Environmental March Madness Tournament: Colby Profile & Q&A
As part of our sponsorship of Enviance’s first-ever Environmental March Madness Tournament for environmental studies, Environmental Leader is publishing Enviance-penned profiles of the winning schools as well as Q&As with students from the individual programs. Congratulations to Rochester Institute of Technology, Colorado State University, Purdue and overall winner Colby College.
Name: Yiyuan Qin
School: Colby College
Major: B.S. in Environmental Studies
The environmental studies program at Colby College is one of the oldest in the country, and also one of the fastest growing programs at the school. In addition to encouraging its students to take part in local environmental initiatives, Colby also takes its own environmental impact very seriously. The college was one of the first in the nation to purchase 100 percent of its electricity from renewable energy sources, and is fully committed to achieving carbon neutrality. Environmental studies students don’t have to travel far for field studies either, on the east side of campus is a 128-acre wildlife refuge used as an outdoor laboratory.
Considering the college’s dedication to environmentalism, it’s no surprise that Colby College emerged as the “National Champion” of the first-ever Environmental March Madness Tournament for Environmental Studies; designed to evaluate colleges and universities on their academic and sustainability prowess as it relates to the environment.
The tournament, hosted by Enviance and Environmental Leader, saw 16 schools face off for a shot to win national recognition and a $5,000 award to their Environmental Studies department. Each university relied on its faculty and students to submit photos, essays and videos explaining why their university should be crowned the National Champion.
As part of the tournament, one student from each school that advanced to the “Final Four” stage of the tournament will be profiled in Environmental Leader. Yiyuan Qin from Colby College was selected for a student profile.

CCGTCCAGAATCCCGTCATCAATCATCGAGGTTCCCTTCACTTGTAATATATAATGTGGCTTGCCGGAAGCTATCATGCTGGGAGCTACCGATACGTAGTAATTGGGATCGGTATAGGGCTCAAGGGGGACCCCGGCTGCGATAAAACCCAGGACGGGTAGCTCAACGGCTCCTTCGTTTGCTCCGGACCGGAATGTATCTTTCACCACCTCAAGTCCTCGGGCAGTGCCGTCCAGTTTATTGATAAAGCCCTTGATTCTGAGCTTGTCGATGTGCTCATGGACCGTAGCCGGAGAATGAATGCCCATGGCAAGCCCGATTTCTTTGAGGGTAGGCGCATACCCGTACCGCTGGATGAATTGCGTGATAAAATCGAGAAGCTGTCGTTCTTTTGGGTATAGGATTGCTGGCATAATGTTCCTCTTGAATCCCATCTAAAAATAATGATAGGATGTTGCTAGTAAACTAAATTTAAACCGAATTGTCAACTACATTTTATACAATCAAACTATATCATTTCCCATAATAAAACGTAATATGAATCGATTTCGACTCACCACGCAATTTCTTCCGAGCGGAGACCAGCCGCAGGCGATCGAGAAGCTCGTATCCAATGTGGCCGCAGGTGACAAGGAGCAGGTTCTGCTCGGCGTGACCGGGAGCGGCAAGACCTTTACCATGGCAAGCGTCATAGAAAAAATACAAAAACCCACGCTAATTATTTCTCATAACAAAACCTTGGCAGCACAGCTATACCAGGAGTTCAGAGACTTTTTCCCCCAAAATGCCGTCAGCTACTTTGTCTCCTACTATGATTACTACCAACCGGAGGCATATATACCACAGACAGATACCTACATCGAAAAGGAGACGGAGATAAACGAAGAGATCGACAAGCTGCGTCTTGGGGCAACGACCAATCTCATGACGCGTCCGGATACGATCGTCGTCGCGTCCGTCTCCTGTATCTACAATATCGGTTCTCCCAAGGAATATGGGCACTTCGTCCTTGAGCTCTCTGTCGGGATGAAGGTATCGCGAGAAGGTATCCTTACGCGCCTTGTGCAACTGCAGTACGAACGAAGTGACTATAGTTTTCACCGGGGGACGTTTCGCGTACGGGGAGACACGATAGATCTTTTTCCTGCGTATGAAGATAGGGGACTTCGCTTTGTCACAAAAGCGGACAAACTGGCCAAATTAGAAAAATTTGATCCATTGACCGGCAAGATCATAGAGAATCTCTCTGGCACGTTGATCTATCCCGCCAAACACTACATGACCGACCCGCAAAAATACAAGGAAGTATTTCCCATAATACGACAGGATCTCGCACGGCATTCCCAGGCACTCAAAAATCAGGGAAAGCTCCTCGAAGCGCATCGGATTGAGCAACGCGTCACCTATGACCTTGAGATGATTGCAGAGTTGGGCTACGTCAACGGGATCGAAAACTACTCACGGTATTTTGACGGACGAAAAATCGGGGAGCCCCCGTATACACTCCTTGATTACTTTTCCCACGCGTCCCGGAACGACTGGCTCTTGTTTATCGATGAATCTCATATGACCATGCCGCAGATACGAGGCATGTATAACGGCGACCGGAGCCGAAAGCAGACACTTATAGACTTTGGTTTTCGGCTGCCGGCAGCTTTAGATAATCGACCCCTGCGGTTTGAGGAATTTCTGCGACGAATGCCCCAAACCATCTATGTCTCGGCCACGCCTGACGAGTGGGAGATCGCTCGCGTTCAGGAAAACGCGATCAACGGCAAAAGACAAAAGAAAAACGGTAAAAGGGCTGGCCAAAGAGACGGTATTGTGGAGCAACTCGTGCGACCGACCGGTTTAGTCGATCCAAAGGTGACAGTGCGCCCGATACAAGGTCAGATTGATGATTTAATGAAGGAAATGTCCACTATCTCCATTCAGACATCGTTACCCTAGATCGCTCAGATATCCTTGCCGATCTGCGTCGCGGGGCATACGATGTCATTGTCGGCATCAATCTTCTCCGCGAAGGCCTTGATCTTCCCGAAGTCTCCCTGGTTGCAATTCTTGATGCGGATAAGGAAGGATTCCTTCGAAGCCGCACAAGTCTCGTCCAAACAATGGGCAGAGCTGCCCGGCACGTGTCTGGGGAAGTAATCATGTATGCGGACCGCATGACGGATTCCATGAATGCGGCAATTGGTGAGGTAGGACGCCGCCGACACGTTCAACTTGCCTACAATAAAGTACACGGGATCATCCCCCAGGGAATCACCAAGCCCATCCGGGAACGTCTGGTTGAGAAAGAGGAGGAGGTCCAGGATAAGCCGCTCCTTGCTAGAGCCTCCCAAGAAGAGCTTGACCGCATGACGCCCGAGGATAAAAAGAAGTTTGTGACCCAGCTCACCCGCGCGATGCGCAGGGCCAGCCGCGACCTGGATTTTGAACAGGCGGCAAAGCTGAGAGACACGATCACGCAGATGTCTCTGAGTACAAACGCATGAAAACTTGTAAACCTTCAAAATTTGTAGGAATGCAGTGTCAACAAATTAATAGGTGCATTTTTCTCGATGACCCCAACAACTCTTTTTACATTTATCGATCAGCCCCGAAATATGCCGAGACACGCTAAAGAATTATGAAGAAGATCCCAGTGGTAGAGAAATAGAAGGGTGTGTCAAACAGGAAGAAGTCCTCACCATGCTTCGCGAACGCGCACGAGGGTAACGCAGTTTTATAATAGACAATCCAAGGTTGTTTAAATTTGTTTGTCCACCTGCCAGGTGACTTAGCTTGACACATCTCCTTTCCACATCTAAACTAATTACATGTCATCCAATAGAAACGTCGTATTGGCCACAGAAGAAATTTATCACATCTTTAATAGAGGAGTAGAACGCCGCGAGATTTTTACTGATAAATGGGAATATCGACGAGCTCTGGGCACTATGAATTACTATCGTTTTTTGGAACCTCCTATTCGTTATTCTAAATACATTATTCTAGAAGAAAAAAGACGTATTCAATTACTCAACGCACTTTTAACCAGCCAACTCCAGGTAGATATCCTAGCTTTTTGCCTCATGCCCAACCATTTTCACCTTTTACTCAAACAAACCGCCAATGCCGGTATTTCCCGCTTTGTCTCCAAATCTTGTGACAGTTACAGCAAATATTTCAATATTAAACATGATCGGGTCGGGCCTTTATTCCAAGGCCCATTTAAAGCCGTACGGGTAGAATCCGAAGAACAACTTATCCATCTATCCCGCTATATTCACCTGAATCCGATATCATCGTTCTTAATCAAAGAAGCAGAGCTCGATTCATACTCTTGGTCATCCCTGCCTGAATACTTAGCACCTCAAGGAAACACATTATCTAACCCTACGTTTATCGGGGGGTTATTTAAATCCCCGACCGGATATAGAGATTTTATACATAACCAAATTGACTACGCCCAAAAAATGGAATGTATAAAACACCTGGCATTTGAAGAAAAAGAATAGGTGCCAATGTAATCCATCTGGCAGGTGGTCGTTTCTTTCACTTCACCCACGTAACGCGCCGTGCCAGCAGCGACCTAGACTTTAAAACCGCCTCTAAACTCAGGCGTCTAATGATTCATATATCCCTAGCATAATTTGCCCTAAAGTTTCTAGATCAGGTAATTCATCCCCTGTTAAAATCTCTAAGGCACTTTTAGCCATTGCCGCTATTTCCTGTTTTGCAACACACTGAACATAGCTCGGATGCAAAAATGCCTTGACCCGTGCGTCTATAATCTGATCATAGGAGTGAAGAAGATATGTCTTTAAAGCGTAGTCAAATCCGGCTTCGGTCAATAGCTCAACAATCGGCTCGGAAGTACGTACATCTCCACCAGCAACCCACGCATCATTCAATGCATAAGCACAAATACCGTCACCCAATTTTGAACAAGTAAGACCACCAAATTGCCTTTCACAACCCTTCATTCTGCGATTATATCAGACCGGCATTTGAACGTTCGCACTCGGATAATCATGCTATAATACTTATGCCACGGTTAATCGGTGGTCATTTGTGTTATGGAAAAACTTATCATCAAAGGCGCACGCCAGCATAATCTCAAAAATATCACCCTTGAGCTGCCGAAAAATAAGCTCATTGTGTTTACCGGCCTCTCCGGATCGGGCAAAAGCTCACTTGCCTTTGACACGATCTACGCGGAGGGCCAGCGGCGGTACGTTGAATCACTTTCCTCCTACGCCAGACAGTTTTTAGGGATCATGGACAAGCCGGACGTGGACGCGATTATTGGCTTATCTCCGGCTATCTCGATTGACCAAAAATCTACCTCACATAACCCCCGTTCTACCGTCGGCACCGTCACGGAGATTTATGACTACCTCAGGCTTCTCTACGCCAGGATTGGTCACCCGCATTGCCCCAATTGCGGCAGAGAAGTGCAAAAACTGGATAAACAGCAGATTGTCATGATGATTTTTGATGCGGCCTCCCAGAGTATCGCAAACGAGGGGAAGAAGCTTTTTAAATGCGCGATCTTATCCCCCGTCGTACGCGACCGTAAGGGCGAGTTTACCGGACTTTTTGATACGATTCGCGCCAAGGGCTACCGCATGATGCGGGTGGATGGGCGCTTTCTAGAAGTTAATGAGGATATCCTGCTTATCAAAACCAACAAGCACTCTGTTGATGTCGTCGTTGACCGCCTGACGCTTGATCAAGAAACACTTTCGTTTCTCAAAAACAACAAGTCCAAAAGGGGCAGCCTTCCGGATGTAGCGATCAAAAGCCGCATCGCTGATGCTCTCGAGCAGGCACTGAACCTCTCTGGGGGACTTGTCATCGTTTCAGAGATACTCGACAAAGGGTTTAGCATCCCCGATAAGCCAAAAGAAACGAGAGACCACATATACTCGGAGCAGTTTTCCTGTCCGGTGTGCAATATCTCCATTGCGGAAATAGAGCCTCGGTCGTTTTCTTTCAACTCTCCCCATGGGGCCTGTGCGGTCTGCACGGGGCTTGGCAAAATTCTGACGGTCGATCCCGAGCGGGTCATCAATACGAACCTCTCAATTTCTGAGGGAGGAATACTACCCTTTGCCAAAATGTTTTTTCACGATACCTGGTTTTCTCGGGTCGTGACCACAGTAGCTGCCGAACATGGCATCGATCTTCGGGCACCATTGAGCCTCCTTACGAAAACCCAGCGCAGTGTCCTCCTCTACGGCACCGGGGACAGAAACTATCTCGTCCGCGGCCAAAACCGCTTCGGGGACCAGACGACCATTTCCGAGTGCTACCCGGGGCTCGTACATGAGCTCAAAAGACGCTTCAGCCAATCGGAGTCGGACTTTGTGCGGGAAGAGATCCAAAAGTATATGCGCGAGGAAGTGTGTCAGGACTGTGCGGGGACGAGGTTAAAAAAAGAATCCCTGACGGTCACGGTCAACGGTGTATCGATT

Yiyuan didn’t take the most direct route to Colby College. She was born and raised in a small city called Chenzhou, in the Hunan Province of China. Despite being over 12,000 miles from home, Yiyuan knew Colby College was the right place for her because of the strength of its environmental studies program and the school’s environmental values and initiatives.
As a child, Yiyuan would take trips to the park just outside Chenzhou with her family. Later in high school, that same park where she spent much of her childhood was tainted as discharge from the local mining industry found its way into the stream that wove its way through the park. Yiyuan took action and launched a campaign at her high school, reaching out to 5,000 students and nearby communities in the hopes of raising awareness about environmental challenges through a series of events like movie screenings and environmental pledges. She also invited a World Wildlife (WWF) officer in to speak about the Dongting Lake in Hunan province which faced its own environmental issues. The experience exposed how vulnerable nature can be to Yiyuan, and she became determined to stand up for the environment; which had brought her so much joy in her youth.